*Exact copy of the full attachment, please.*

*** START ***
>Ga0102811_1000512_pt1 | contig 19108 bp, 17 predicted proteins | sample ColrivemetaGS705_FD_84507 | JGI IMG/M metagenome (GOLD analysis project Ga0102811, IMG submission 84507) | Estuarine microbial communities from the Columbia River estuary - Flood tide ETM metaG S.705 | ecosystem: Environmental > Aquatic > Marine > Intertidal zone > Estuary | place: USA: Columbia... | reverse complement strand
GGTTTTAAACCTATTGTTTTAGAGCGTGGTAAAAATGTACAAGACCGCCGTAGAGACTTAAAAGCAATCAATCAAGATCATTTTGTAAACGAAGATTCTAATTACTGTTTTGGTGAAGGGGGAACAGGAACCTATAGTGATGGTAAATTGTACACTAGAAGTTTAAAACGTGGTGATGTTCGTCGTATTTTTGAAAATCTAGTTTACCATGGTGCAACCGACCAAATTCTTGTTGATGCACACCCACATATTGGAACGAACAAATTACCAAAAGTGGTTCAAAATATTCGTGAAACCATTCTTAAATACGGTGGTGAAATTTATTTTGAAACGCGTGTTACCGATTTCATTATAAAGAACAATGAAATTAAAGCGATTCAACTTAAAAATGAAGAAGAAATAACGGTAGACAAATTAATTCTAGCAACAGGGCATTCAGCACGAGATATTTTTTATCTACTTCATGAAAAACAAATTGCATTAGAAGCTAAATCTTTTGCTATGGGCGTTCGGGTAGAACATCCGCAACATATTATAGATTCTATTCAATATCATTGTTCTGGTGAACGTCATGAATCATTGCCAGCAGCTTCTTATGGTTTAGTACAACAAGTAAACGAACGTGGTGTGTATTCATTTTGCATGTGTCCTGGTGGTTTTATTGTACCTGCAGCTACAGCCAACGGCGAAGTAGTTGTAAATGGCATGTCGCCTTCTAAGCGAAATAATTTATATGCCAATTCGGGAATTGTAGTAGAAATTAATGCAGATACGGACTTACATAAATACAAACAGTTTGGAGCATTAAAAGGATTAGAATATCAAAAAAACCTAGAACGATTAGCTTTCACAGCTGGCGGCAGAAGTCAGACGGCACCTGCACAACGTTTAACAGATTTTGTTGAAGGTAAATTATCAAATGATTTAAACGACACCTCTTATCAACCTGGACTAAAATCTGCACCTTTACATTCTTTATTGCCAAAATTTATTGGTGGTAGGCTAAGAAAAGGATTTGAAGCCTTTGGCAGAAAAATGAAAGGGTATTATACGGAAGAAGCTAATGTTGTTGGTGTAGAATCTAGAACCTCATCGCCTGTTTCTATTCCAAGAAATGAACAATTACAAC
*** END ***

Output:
>Ga0102811_1000512_pt1 | contig 19108 bp, 17 predicted proteins | sample ColrivemetaGS705_FD_84507 | JGI IMG/M metagenome (GOLD analysis project Ga0102811, IMG submission 84507) | Estuarine microbial communities from the Columbia River estuary - Flood tide ETM metaG S.705 | ecosystem: Environmental > Aquatic > Marine > Intertidal zone > Estuary | place: USA: Columbia... | reverse complement strand
GGTTTTAAACCTATTGTTTTAGAGCGTGGTAAAAATGTACAAGACCGCCGTAGAGACTTAAAAGCAATCAATCAAGATCATTTTGTAAACGAAGATTCTAATTACTGTTTTGGTGAAGGGGGAACAGGAACCTATAGTGATGGTAAATTGTACACTAGAAGTTTAAAACGTGGTGATGTTCGTCGTATTTTTGAAAATCTAGTTTACCATGGTGCAACCGACCAAATTCTTGTTGATGCACACCCACATATTGGAACGAACAAATTACCAAAAGTGGTTCAAAATATTCGTGAAACCATTCTTAAATACGGTGGTGAAATTTATTTTGAAACGCGTGTTACCGATTTCATTATAAAGAACAATGAAATTAAAGCGATTCAACTTAAAAATGAAGAAGAAATAACGGTAGACAAATTAATTCTAGCAACAGGGCATTCAGCACGAGATATTTTTTATCTACTTCATGAAAAACAAATTGCATTAGAAGCTAAATCTTTTGCTATGGGCGTTCGGGTAGAACATCCGCAACATATTATAGATTCTATTCAATATCATTGTTCTGGTGAACGTCATGAATCATTGCCAGCAGCTTCTTATGGTTTAGTACAACAAGTAAACGAACGTGGTGTGTATTCATTTTGCATGTGTCCTGGTGGTTTTATTGTACCTGCAGCTACAGCCAACGGCGAAGTAGTTGTAAATGGCATGTCGCCTTCTAAGCGAAATAATTTATATGCCAATTCGGGAATTGTAGTAGAAATTAATGCAGATACGGACTTACATAAATACAAACAGTTTGGAGCATTAAAAGGATTAGAATATCAAAAAAACCTAGAACGATTAGCTTTCACAGCTGGCGGCAGAAGTCAGACGGCACCTGCACAACGTTTAACAGATTTTGTTGAAGGTAAATTATCAAATGATTTAAACGACACCTCTTATCAACCTGGACTAAAATCTGCACCTTTACATTCTTTATTGCCAAAATTTATTGGTGGTAGGCTAAGAAAAGGATTTGAAGCCTTTGGCAGAAAAATGAAAGGGTATTATACGGAAGAAGCTAATGTTGTTGGTGTAGAATCTAGAACCTCATCGCCTGTTTCTATTCCAAGAAATGAACAATTACAAC